- Today, experts generally agree that marijuana has currently accepted medical uses for several indications, including managing pain, spasms, and nausea in patients undergoing chemotherapy and stimulating appetite in patients with weight loss from AIDS.
- Studies have found that marijuana access has public health benefits by reducing the rates of opioid use and opioid deaths.
- Thousands of doctors in the 38 states that permit the medical use of cannabis recommend marijuana to their patients and millions of patients consume medical marijuana under healthcare professionals’ guidance each year.
- The relevant international treaties respect the legal frameworks of signatories and allow for sufficient flexibility for states parties to design and implement national drug policies in light of their priorities and needs.
- HHS’ recommendation analysis could support descheduling, particularly as marijuana has less adverse outcomes, including less potential for an overdose, and less abuse potential than non-scheduled substances like alcohol or those scheduled lower than schedule III like benzodiazepines.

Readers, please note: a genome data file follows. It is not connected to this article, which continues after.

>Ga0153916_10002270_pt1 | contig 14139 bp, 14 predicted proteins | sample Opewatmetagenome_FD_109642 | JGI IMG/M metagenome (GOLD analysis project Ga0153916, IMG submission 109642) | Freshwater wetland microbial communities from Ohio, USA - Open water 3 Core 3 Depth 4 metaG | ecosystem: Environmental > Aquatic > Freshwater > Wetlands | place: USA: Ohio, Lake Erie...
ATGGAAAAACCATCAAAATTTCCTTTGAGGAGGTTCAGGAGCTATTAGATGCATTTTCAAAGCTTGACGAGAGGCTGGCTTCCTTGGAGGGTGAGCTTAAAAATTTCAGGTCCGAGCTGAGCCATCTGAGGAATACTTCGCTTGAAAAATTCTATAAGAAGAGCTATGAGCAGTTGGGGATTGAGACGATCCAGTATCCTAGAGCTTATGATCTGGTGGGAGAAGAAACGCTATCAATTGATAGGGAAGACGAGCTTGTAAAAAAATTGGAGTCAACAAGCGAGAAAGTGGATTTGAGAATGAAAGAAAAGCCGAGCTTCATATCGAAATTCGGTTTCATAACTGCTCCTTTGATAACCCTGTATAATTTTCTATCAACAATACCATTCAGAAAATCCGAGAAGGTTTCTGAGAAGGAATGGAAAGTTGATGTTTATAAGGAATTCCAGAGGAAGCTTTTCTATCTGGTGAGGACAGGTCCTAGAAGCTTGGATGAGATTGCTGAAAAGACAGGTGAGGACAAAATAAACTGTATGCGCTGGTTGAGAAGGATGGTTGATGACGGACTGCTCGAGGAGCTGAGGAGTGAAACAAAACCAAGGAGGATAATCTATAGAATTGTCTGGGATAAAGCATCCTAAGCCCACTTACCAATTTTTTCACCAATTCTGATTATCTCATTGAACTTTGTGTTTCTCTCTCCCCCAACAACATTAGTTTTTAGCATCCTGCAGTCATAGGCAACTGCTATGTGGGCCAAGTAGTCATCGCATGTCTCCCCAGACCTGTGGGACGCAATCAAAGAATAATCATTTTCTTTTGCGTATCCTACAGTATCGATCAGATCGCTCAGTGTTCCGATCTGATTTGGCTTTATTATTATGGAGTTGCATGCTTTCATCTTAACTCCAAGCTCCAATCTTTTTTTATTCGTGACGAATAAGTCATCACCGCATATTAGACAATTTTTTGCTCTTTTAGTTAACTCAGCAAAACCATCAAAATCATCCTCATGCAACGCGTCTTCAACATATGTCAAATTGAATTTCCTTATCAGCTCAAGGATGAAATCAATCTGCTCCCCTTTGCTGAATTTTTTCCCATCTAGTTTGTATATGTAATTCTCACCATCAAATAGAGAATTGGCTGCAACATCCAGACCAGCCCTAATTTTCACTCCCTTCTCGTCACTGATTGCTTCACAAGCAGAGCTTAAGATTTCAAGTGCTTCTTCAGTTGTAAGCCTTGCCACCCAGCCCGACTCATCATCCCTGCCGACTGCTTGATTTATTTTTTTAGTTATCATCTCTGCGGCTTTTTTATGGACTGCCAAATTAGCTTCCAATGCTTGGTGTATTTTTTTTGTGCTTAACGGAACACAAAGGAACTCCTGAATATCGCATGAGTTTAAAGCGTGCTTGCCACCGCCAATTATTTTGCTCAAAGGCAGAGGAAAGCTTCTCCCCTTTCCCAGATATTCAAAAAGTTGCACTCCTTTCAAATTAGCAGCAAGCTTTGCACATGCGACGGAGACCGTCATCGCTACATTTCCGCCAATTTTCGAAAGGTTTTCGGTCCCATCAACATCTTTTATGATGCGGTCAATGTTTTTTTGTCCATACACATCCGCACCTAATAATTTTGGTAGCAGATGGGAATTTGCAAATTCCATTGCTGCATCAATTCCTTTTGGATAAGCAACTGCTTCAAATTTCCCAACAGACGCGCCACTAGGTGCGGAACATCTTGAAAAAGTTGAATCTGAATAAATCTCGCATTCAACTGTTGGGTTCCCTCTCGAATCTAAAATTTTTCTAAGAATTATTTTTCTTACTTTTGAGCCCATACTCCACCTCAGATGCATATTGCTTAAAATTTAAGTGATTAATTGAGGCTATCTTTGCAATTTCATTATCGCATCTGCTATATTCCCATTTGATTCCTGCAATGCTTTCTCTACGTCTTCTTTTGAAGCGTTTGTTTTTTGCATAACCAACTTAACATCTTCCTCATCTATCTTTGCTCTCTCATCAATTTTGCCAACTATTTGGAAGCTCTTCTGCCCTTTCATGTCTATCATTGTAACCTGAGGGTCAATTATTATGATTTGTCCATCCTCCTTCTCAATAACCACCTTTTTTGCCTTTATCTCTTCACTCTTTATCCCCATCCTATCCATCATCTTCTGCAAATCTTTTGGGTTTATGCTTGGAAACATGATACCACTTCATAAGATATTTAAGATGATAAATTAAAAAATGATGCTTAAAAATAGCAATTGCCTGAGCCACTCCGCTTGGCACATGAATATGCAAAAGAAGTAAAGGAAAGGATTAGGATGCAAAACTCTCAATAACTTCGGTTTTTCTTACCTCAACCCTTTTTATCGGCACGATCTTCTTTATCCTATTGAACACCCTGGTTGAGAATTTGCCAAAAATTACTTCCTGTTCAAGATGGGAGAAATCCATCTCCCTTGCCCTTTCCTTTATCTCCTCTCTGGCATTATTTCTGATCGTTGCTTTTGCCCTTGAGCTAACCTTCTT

- Many criminal penalties for marijuana will continue as long as marijuana remains federally controlled because those penalties are based on the quantity of marijuana involved, not the drug’s schedule status.
- Without descheduling marijuana, “criminal penalties (including prison sentences, fines, and asset forfeiture) for recreational marijuana use, and for medical use of marijuana products that lack federal approval, would still exist, disproportionately penalizing Black and Brown communities.”
We presented Top Ten Reasons from three recent letters to the Attorney General and/or DEA Administrator on cannabis rescheduling. We encourage you to read the letters in their entirety.
*Late Night’s first Top Ten List was “The Top Ten Words That Almost Rhyme with ‘Peas.’”